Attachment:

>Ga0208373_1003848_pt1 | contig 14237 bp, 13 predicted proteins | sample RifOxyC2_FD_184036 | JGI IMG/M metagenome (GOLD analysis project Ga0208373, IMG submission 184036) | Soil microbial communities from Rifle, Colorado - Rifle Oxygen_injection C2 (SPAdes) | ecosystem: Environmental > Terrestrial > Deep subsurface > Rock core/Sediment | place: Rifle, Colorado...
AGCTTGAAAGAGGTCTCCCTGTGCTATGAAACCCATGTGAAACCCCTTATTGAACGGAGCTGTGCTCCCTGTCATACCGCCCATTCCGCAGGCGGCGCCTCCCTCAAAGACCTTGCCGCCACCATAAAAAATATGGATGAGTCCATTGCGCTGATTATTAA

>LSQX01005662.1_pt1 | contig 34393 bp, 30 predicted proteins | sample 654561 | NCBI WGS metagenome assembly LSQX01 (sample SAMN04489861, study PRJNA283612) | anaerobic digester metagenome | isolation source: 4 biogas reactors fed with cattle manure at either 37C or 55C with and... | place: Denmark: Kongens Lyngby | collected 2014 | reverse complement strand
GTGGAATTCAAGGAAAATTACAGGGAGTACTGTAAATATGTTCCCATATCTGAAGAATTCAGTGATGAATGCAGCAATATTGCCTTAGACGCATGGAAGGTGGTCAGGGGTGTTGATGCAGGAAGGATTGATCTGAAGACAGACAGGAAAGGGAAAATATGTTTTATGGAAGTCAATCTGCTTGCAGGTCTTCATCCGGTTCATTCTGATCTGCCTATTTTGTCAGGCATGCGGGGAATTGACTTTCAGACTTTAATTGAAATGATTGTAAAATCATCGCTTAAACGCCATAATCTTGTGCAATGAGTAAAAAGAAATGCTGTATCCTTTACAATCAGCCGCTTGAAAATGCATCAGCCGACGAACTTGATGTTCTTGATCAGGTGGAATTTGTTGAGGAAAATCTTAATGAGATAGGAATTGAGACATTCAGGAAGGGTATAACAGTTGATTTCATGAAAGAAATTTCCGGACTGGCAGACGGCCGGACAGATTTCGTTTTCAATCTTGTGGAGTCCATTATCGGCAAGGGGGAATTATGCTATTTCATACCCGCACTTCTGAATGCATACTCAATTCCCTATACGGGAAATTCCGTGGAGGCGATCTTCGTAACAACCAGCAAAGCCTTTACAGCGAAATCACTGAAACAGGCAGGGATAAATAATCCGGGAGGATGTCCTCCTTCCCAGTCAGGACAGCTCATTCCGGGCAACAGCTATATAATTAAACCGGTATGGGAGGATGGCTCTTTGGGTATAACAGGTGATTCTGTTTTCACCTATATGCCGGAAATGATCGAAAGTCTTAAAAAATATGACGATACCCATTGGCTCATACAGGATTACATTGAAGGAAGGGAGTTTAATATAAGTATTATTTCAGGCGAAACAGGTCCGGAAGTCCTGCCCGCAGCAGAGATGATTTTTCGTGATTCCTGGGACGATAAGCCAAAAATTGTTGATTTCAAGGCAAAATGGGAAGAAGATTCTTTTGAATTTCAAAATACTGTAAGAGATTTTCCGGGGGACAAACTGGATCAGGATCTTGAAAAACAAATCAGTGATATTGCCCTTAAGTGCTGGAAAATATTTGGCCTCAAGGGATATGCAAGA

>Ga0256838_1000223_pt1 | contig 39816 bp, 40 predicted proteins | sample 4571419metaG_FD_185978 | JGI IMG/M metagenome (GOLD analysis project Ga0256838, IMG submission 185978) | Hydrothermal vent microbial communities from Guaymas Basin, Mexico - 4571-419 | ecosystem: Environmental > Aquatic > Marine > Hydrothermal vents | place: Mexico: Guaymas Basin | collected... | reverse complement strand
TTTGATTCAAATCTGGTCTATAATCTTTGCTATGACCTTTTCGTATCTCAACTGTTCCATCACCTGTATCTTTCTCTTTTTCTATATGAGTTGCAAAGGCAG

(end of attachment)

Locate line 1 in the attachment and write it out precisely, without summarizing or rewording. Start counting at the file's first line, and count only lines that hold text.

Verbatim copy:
>Ga0208373_1003848_pt1 | contig 14237 bp, 13 predicted proteins | sample RifOxyC2_FD_184036 | JGI IMG/M metagenome (GOLD analysis project Ga0208373, IMG submission 184036) | Soil microbial communities from Rifle, Colorado - Rifle Oxygen_injection C2 (SPAdes) | ecosystem: Environmental > Terrestrial > Deep subsurface > Rock core/Sediment | place: Rifle, Colorado...